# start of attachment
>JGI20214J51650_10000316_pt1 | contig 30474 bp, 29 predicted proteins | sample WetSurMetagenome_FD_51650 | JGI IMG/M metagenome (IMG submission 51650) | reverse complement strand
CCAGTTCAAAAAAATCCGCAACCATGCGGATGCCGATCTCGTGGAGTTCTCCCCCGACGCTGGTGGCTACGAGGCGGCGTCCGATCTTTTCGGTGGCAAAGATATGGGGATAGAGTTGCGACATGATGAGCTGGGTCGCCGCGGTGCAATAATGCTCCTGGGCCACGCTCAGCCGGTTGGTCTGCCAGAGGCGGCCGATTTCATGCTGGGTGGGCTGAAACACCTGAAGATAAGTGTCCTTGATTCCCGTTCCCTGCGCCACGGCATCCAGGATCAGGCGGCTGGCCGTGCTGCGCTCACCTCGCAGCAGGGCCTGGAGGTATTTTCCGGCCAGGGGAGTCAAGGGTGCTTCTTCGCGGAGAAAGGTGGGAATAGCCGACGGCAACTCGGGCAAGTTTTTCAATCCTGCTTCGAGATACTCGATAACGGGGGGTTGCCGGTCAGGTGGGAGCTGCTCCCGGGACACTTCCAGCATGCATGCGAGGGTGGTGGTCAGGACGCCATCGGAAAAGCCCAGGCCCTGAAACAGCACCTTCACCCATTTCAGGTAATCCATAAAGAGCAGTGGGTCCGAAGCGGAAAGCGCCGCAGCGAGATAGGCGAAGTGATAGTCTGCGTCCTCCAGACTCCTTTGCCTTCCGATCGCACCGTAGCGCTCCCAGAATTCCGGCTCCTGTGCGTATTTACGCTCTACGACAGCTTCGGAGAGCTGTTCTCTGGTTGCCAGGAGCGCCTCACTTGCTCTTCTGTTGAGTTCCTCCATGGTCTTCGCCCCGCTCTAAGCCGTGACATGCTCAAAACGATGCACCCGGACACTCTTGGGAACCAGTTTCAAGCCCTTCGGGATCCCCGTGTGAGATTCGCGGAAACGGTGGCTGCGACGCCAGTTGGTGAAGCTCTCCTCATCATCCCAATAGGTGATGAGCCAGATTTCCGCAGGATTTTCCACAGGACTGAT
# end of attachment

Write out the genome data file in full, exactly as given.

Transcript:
>JGI20214J51650_10000316_pt1 | contig 30474 bp, 29 predicted proteins | sample WetSurMetagenome_FD_51650 | JGI IMG/M metagenome (IMG submission 51650) | reverse complement strand
CCAGTTCAAAAAAATCCGCAACCATGCGGATGCCGATCTCGTGGAGTTCTCCCCCGACGCTGGTGGCTACGAGGCGGCGTCCGATCTTTTCGGTGGCAAAGATATGGGGATAGAGTTGCGACATGATGAGCTGGGTCGCCGCGGTGCAATAATGCTCCTGGGCCACGCTCAGCCGGTTGGTCTGCCAGAGGCGGCCGATTTCATGCTGGGTGGGCTGAAACACCTGAAGATAAGTGTCCTTGATTCCCGTTCCCTGCGCCACGGCATCCAGGATCAGGCGGCTGGCCGTGCTGCGCTCACCTCGCAGCAGGGCCTGGAGGTATTTTCCGGCCAGGGGAGTCAAGGGTGCTTCTTCGCGGAGAAAGGTGGGAATAGCCGACGGCAACTCGGGCAAGTTTTTCAATCCTGCTTCGAGATACTCGATAACGGGGGGTTGCCGGTCAGGTGGGAGCTGCTCCCGGGACACTTCCAGCATGCATGCGAGGGTGGTGGTCAGGACGCCATCGGAAAAGCCCAGGCCCTGAAACAGCACCTTCACCCATTTCAGGTAATCCATAAAGAGCAGTGGGTCCGAAGCGGAAAGCGCCGCAGCGAGATAGGCGAAGTGATAGTCTGCGTCCTCCAGACTCCTTTGCCTTCCGATCGCACCGTAGCGCTCCCAGAATTCCGGCTCCTGTGCGTATTTACGCTCTACGACAGCTTCGGAGAGCTGTTCTCTGGTTGCCAGGAGCGCCTCACTTGCTCTTCTGTTGAGTTCCTCCATGGTCTTCGCCCCGCTCTAAGCCGTGACATGCTCAAAACGATGCACCCGGACACTCTTGGGAACCAGTTTCAAGCCCTTCGGGATCCCCGTGTGAGATTCGCGGAAACGGTGGCTGCGACGCCAGTTGGTGAAGCTCTCCTCATCATCCCAATAGGTGATGAGCCAGATTTCCGCAGGATTTTCCACAGGACTGAT